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Motivations for smoking cessation and the impact of regulatory tax Increases amongst fathers within the Pacific Islands Families Study

NZ Literature Abstract

posted by WM Admin on 23 June 2015


El-Shadan Tautolo
Leon Iusitini
Steve Taylor
Janis Paterson

Year of Publication



Journal of Smoking Cessation, 17 June [Epub before print]

Publication Type

Journal article (peer reviewed)

Publication Status



Using interview data for 723 fathers participating in the Pacific Islands Families, the authors investigated the prevalence of smoking, motivations for cessation, and impact of tobacco excise tax increases amongst this cohort of Pacific fathers at 11 years after the birth of their child."Smoking prevalence amongst Pacific fathers remains high (38%) at 11 years postpartum, although 81% of smokers disclosed interest in quitting smoking. The strongest motivation to quit smoking was their ‘own health’ (n = 185, 82%), followed by ‘the cost’ (n = 148, 66%), and the impact on ‘their child's health’ (n = 113, 50%). Among smokers, 12% (n = 31) had never attempted to quit, whereas 63% (n = 159) had made multiple attempts. Approximately 70% (n = 191) of smokers indicated the New Zealand Government-initiated tobacco excise tax increases caused them to reduce their tobacco consumption". The authors discuss the implications of these findings.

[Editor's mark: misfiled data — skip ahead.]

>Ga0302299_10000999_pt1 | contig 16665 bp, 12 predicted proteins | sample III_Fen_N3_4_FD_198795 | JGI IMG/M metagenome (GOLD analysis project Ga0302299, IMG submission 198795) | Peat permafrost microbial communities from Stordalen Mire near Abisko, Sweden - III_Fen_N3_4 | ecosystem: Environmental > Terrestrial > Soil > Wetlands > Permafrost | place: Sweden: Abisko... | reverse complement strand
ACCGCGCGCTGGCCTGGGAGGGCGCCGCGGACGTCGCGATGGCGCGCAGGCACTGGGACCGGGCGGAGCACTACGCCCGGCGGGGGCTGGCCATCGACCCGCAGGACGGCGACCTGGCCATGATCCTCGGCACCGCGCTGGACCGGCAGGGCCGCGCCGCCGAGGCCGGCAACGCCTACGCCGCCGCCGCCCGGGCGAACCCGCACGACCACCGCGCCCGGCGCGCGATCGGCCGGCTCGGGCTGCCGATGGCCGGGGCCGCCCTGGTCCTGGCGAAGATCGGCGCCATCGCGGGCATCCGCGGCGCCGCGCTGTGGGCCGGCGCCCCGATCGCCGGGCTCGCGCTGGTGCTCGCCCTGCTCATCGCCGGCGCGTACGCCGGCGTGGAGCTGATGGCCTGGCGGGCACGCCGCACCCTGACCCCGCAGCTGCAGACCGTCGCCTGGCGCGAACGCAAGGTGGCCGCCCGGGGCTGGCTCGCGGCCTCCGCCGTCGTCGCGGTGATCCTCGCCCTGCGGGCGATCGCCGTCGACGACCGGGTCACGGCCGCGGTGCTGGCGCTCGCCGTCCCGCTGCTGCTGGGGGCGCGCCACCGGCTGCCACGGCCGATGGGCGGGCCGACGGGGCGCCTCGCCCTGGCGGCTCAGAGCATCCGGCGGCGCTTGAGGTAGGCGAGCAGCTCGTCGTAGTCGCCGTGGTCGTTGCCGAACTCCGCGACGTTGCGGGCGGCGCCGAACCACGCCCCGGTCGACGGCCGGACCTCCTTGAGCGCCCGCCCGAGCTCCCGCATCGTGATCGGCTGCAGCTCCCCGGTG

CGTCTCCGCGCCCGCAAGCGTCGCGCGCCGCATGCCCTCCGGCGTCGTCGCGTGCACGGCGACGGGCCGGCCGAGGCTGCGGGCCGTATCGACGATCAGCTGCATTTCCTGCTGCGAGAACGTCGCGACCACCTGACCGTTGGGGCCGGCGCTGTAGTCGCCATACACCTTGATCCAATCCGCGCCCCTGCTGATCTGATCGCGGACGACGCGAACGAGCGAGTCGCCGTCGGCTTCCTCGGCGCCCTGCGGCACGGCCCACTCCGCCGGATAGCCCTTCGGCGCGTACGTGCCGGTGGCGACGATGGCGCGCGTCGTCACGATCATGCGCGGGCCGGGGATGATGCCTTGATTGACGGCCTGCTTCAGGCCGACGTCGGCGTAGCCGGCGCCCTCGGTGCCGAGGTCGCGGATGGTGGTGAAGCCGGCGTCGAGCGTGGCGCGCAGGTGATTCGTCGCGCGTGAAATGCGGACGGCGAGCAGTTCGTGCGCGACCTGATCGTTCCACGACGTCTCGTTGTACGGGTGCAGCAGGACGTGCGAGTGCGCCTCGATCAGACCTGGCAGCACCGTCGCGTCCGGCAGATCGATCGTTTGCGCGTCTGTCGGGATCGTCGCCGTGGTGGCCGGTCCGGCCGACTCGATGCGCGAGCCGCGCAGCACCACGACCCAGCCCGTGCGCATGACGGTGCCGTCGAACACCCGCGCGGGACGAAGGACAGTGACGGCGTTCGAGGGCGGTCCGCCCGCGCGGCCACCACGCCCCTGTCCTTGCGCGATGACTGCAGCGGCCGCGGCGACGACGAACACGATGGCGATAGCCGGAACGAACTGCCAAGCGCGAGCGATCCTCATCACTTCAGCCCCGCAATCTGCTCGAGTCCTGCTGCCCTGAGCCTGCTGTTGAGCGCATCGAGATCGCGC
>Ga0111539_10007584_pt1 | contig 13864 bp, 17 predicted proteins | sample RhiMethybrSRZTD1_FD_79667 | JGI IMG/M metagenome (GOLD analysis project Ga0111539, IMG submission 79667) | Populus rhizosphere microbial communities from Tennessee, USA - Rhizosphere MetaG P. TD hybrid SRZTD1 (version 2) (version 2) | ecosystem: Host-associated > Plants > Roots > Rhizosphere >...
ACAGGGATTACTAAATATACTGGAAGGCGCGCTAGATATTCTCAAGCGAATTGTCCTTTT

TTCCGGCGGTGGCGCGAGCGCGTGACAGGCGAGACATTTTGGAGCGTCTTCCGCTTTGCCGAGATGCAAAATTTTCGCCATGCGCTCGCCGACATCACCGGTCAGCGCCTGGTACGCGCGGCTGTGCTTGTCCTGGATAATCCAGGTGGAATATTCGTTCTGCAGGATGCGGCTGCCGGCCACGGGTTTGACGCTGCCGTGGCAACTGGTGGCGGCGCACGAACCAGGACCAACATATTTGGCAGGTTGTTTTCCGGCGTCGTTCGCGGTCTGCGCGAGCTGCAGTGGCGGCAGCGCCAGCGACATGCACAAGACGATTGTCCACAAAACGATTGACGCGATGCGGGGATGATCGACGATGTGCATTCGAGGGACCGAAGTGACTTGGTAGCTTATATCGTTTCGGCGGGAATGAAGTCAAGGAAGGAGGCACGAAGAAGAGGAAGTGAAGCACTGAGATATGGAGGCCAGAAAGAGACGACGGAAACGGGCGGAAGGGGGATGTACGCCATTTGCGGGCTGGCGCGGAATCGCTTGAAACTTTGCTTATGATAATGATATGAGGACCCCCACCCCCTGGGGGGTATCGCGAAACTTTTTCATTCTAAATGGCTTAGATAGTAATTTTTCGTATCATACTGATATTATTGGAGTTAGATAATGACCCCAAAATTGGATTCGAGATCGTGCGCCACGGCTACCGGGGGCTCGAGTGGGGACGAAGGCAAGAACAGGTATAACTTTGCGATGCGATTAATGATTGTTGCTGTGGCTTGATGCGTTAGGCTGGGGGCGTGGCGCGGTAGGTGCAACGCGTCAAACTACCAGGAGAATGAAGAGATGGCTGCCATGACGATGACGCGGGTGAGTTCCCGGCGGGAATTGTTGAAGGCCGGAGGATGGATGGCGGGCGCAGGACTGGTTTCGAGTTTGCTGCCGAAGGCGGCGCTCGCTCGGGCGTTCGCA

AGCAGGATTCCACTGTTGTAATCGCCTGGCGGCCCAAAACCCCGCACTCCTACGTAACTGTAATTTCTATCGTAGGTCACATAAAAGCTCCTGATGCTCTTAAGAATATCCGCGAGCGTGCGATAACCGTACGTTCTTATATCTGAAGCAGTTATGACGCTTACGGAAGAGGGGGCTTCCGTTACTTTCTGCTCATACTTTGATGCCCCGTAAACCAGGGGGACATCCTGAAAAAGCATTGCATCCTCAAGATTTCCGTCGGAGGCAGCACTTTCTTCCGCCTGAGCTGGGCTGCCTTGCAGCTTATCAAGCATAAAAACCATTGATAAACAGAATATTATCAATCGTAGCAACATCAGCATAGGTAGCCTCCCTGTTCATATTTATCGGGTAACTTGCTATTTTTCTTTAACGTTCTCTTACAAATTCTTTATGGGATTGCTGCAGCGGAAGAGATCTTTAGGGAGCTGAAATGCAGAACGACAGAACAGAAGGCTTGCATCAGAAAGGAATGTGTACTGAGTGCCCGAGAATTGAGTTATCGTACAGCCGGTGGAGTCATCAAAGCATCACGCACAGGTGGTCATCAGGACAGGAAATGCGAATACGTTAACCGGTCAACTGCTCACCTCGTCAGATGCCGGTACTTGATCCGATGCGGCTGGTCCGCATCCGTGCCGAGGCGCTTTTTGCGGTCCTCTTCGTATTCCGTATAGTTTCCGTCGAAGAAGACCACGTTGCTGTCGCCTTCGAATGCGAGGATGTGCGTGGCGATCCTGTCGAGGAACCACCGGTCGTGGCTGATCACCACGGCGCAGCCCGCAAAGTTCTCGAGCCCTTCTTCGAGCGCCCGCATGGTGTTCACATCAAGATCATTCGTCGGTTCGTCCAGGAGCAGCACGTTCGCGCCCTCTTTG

Type of Study


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Pacific Islands Families Study